God knows our parents never cared what we did. So, partly to entertain ourselves and partly to scare each other, my brother, my sister and I would play The Favourite Game. It was a relatively simple game, but at the same time it could be complicated – and devastating.
So, there were three of us. Me – Lydia – I was the oldest at 17, but I felt much younger. There were so many things I should have been able to cope with at that age – but I just didn’t. I just wasn’t strong enough, and I hated it. Then there was my younger brother Mitchel, who was 15 but, infuriatingly, acted far older. I hated that he was the sensible one, felt patronised and ashamed by his cool head. Lastly there was Beatrice, our younger sister who was 11 at this time. She didn’t act older or younger than her age – she was just caught up in the middle of all this. She didn’t play The Favourite Game as viciously or as often as Mitch and I did: I don’t think she liked it. But then, it never occured to us to question who liked or didn’t like the Game.
This was how it worked. Basically, our parents spent so much time together and away from us that they barely got to see us. As a result, Mitch and I ended up having to look after ourselves, and becoming surrogate parents to Bea. The situation was at best strained, and at worst a simmering timebomb of tension. Of all the anger and the injustice that we felt, but never spoke of. We needed the love of our parents, but we had to substitute it for the love of one another.
And that’s where The Favourite Game came in.
It was stupid really, when you think about it. Basically, it involved all of us taking turns to perform grand gestures of affection toward one other person in an effort to be called their Favourite. To that person, it was the greatest reward imaginable, and those two people would swan off in a pair together for days, blanking the loser as an Outcast. For that person, that would be the ultimate punishment. Nobody wanted to be the Outcast – that meant we weren’t loved.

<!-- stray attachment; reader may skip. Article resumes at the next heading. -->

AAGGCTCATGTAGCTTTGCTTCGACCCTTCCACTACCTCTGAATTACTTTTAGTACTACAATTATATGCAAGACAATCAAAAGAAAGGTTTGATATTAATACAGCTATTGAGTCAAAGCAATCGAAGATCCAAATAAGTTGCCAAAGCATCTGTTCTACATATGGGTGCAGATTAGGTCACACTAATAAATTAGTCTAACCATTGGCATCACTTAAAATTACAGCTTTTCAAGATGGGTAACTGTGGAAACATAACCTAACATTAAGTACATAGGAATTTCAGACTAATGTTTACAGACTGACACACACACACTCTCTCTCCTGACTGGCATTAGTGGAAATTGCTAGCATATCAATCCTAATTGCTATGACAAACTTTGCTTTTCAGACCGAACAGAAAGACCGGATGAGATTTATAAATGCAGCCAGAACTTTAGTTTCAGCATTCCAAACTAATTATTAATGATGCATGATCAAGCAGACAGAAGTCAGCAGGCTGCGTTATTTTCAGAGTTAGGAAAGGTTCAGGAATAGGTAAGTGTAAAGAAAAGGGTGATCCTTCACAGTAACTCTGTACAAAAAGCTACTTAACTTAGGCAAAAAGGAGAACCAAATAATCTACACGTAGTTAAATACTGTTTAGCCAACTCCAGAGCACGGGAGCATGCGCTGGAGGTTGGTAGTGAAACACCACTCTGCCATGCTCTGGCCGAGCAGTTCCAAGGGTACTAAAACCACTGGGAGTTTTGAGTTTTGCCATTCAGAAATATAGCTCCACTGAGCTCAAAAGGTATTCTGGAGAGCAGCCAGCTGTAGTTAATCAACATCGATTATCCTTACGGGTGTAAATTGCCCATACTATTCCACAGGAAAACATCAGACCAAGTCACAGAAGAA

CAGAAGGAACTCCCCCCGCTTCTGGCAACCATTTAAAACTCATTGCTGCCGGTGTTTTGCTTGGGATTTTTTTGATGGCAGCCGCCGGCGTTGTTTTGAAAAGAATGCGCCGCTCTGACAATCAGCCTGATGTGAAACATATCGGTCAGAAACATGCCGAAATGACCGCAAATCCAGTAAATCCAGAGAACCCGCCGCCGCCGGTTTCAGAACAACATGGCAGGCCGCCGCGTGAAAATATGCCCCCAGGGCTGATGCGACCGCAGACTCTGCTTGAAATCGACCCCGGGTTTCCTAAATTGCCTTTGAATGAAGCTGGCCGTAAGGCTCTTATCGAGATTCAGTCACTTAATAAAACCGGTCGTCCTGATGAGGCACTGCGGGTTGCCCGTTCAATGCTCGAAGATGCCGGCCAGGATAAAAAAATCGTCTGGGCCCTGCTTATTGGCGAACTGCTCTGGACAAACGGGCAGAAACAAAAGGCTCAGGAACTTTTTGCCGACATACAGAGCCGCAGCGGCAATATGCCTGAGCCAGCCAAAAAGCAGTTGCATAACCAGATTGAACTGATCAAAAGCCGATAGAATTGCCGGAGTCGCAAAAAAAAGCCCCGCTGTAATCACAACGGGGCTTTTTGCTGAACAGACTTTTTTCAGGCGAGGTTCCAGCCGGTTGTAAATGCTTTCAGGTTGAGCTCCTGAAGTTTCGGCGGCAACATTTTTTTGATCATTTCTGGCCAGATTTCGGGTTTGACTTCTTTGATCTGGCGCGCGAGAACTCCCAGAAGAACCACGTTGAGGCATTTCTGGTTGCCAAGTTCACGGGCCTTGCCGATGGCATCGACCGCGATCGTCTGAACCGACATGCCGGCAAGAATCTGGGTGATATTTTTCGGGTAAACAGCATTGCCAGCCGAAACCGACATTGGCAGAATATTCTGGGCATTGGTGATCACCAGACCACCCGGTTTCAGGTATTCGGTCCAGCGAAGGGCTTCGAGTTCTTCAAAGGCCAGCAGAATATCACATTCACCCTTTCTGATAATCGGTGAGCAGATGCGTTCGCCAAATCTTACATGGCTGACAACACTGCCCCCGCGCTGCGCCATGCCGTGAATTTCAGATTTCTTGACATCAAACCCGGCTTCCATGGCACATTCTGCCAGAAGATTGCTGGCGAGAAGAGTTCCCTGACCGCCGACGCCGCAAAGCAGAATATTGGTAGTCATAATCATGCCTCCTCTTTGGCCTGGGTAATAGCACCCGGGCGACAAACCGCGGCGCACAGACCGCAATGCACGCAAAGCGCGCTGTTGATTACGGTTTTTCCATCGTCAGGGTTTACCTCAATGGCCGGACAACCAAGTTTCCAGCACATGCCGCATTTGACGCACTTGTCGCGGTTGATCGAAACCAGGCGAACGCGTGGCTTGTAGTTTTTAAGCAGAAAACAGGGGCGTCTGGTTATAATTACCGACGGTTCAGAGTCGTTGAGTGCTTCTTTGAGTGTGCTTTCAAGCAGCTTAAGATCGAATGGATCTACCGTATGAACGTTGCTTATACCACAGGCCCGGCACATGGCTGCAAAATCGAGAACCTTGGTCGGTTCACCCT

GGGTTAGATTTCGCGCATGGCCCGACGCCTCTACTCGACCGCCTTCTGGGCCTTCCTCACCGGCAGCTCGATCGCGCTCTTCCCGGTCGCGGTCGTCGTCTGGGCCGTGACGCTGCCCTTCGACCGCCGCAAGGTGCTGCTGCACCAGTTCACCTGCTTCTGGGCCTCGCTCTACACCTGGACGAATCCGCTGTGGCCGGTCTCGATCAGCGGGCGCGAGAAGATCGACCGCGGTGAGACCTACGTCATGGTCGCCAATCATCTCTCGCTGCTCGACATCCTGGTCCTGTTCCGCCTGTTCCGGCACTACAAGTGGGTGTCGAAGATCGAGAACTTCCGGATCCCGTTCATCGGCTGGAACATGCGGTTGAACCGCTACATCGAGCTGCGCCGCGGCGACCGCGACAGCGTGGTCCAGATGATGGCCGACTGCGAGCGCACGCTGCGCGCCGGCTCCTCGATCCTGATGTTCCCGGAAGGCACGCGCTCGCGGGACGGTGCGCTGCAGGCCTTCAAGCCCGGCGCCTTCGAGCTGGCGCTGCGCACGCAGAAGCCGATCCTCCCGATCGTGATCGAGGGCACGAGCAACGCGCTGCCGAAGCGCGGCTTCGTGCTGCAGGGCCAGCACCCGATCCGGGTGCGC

Let me give you an example. Once, when trying to have Bea claim him her Favourite, Mitch bunked off school one afternoon, came home and actually took the time to bake Bea’s favourite cakes – butterfly cakes. He’d even made the buttercream icing Bea loved so much – and for that, he was her Favourite for a fortnight. Those two weeks were torture to me – seeing Mitch and Bea sitting together on the sofa, hunched together in some whispered conversation I was purposely being left out of. I felt like getting babyish and throwing a temper tantrum: but instead, I decided to get even. By the time the fortnight was out, I was Bea’s Favourite once again – thanks to a brand-new book, a Roald Dahl I knew she loved, that I’d saved for weeks to buy. I was paid a pittance in my job at the cafe round the corner, and this little debacle meant we went without milk for almost half a week, but I didn’t care. The Game made me reckless, because if you won, the high was enough to keep you happy for days.
There seemed to be a pattern – it was often Mitch and I competing for Bea’s love. Bea very rarely made any attempts to win us over - partly because she disliked The Game, and partly because she had limited resources with which to impress us. I had my cafe job, and Mitch did a paper round at weekends – these jobs provided us with money, and money meant you could buy nice things for prospective Favourites. Bea had no job, and no money, so she had to rely on her own creative skills, which – she felt – paled in comparison with our shop-bought treasures. Occasionally, Mitch and I would compete for one another, but such Favouritism only lasted a few days at best – we argued too much to enjoy it. So, we stuck to Bea – who was far more easily impressed than us, and much more outwardly loving.